The report pitches this mission as a public-private partnership that would benefit NASA at least as much as it does Inspiration Mars. “For America, this is our last chance to be first, and even the very movement of planets seems to be saying ‘Go,’” the report states, referring to the favorable trajectory that makes this mission possible at the beginning of 2018 but not again for 15 more years. “The Inspiration Mars spacecraft has to be on its way to Mars in the first days of 2018, if this mission is to happen at all. And if it does not happen, then where does that leave human space exploration by the United States?”

Having NASA support the mission, the report argues, accelerates the agency’s own long-term plans for human Mars missions. “It will not be any easier, or any cheaper, to do in 20 years what can be done in five,” the report states. “By doing it now, moreover, we expand the range of what can be achieved and learned in the 2020’s and 2030’s.”

One area the report doesn’t go into detail about is the cost of the mission. It does acknowledge that the partnership with NASA would require some additional federal spending: “perhaps several hundred million dollars,” it states, a sum it equates with the total expense of moving the Space Shuttle orbiters to museums. It would, though, seek to redirect current NASA spending on programs like SLS and Orion to support the mission: the unit cost of a single SLS, for example, has been estimated by NASA at $500–600 million alone. “More than any new federal funding for this mission – some might be needed, but not much – what NASA would require to carry out its part of the work is the freedom to direct existing funds to the enterprise,” the report argues. “This is a freedom that Congress can grant and the President can assure, as John F. Kennedy did to clear the bureaucratic path for Apollo.” And something he will likely be asking Congress to support today.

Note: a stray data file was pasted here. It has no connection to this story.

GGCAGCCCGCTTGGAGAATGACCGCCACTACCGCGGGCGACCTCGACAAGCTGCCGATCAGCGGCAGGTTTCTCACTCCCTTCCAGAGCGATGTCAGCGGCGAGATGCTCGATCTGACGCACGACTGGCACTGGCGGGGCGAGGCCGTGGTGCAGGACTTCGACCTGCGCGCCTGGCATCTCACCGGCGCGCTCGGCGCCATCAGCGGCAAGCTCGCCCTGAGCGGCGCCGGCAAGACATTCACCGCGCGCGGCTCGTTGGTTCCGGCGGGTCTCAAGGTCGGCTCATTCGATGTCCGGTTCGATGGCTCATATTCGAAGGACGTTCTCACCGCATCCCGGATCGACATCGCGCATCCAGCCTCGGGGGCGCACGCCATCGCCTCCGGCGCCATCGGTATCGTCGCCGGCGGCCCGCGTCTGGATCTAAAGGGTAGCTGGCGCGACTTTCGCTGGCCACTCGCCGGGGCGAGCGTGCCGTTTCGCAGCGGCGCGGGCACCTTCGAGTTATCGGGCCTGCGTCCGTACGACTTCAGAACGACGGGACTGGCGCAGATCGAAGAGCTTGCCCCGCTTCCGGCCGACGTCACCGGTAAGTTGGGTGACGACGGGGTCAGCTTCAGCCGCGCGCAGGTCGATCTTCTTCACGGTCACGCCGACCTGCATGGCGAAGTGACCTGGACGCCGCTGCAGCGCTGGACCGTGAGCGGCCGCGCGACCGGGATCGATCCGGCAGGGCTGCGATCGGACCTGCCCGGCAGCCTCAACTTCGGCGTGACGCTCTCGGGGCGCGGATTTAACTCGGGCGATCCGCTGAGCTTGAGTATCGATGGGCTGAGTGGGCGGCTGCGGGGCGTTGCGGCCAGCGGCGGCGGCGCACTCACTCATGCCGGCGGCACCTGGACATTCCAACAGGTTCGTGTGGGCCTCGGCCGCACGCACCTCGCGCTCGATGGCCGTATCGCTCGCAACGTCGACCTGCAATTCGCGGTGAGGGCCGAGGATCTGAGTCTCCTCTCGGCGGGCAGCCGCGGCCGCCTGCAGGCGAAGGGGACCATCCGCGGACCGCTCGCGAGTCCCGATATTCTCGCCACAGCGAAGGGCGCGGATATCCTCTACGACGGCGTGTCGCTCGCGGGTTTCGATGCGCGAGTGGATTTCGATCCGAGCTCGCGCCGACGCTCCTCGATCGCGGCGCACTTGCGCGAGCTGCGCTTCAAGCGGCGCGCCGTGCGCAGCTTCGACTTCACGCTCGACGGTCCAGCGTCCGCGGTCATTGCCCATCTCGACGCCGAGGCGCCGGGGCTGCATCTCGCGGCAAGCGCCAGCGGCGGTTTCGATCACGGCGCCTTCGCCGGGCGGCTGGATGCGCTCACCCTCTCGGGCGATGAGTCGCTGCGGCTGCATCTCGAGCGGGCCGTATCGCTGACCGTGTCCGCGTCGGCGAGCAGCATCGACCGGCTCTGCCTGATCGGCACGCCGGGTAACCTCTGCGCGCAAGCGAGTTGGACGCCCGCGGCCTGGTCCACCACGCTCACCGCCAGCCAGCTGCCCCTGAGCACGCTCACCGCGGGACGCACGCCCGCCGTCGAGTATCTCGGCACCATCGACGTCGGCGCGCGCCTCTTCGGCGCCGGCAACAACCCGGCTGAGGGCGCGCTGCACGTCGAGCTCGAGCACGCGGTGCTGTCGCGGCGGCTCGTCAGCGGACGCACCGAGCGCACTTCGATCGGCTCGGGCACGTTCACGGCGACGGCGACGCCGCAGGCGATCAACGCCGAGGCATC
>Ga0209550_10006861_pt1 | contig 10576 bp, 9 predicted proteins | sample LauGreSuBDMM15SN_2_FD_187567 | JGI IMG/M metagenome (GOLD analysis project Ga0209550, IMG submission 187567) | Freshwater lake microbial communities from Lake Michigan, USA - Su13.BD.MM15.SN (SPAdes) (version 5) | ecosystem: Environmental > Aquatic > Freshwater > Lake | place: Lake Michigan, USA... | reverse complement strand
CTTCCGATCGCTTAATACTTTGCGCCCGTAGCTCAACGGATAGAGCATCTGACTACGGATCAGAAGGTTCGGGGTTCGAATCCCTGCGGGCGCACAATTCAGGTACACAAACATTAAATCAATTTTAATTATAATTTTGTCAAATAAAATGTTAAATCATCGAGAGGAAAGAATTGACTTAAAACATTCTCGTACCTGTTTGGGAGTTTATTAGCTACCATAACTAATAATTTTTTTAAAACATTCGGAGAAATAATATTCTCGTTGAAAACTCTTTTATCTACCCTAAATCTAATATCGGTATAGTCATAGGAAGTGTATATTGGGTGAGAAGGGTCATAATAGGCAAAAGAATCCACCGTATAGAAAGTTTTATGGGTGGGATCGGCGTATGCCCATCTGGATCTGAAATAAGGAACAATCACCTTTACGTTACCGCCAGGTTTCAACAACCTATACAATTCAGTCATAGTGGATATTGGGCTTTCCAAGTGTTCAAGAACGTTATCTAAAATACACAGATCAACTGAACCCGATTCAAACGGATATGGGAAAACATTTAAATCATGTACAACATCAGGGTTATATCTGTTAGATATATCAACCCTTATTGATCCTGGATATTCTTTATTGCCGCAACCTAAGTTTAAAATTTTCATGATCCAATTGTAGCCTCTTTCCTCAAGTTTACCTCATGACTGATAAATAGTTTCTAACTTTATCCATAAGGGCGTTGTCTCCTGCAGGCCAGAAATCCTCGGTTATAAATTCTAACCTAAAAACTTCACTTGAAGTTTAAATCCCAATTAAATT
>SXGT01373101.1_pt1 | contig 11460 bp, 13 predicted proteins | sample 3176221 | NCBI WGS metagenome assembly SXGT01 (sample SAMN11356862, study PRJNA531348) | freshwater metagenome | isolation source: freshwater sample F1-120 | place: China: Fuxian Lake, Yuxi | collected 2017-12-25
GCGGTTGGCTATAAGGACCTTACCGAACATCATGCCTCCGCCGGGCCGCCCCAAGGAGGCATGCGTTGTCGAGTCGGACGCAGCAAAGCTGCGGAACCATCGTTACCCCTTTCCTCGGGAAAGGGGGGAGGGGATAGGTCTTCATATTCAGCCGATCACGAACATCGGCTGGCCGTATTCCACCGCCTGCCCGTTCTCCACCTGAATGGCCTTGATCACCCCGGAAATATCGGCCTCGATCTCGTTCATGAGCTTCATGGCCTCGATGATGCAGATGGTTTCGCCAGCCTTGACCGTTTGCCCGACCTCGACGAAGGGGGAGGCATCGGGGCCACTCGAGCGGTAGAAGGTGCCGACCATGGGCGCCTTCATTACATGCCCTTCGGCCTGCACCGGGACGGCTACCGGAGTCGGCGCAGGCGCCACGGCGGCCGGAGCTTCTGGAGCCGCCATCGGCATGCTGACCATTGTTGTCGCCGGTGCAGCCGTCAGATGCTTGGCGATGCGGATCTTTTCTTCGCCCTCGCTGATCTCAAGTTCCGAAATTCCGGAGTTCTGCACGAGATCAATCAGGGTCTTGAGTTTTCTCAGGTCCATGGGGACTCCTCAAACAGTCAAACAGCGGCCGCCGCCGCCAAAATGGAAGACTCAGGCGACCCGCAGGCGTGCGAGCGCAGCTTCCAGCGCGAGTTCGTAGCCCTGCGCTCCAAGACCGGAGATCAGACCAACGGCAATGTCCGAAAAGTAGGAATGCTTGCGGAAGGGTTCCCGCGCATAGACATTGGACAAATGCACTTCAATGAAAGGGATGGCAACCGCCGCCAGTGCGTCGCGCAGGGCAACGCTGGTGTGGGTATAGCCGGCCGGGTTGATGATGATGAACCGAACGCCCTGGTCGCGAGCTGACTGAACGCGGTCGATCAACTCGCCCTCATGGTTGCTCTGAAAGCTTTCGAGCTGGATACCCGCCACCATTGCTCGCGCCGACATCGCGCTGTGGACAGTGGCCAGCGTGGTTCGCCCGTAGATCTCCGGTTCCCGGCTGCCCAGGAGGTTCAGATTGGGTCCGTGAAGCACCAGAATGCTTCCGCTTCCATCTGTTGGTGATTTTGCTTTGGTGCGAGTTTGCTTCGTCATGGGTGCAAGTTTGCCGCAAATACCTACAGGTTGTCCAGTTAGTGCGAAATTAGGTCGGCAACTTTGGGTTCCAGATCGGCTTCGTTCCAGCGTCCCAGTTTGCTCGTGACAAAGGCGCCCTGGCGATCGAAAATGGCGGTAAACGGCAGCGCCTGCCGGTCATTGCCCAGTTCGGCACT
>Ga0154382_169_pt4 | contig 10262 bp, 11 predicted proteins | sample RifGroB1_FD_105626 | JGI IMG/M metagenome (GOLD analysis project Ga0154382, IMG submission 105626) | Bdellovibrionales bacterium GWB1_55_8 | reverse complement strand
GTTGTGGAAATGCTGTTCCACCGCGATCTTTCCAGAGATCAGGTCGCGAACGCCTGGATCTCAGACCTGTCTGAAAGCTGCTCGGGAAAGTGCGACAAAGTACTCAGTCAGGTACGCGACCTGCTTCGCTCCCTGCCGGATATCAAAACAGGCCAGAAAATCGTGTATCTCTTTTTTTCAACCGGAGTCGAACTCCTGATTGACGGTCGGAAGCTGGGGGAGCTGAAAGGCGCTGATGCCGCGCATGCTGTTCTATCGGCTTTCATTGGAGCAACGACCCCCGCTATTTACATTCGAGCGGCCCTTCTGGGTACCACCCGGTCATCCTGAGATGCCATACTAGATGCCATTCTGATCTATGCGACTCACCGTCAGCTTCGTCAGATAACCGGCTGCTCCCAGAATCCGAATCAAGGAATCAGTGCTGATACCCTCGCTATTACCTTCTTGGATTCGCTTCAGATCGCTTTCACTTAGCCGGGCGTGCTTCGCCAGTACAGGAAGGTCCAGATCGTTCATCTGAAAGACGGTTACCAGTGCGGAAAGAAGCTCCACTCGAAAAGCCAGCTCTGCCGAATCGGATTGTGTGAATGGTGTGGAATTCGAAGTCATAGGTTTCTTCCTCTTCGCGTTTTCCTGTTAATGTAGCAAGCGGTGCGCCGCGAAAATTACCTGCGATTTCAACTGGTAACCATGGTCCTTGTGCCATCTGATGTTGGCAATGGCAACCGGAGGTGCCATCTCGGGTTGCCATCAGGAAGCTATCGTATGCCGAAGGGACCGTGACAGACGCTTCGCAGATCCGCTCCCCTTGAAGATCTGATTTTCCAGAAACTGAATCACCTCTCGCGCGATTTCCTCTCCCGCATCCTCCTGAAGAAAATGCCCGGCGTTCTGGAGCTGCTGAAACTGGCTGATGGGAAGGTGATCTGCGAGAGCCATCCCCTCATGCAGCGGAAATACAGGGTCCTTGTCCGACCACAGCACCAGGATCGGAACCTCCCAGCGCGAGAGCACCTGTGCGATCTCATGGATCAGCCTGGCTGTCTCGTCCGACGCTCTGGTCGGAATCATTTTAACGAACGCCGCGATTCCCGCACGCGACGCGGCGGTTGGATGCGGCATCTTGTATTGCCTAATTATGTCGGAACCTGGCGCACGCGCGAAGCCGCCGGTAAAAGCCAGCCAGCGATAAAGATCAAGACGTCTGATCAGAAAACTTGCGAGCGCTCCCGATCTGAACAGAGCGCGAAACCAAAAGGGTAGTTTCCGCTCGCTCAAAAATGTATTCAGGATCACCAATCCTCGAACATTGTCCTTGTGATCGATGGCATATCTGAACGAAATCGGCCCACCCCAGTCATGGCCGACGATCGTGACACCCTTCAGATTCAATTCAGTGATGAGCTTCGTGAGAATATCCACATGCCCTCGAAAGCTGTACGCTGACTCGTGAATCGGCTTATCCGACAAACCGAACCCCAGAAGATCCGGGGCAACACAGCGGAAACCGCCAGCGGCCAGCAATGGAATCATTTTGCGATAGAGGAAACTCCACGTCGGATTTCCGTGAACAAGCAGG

3 comments to Inspiration Mars seeks closer ties with NASA for its human Mars flyby mission

  • Nice write-up Jeff. I hope that the SLS is ready by then, and that just the perception that the mission is too risky would not make it a non-starter. Presumably, it would also have to be supported by the next administration.

  • Stuart

    I understand that NASA has now declared that they cannot financially support this mission.

    Mr. Tito is reported to have said he may well now approach Russia and/or the Chinese…!

    I just can’t see how going to either of them will meet with the original mission objective, “inspire the next generation of americans”.

    Sorry to say it, it looks like the “party’s” over.

    • Jeff Foust

      “Mr. Tito is reported to have said he may well now approach Russia and/or the Chinese…!”

      Based on comments he made at Wednesday afternoon’s press conference, that statement is not correct. Tito believes that Russia or China could do such a mission on their own (although with very limited evidence to support that assertion), but was not interested in cooperating with them. After all, Inspiration Mars is billed as “a mission for America”!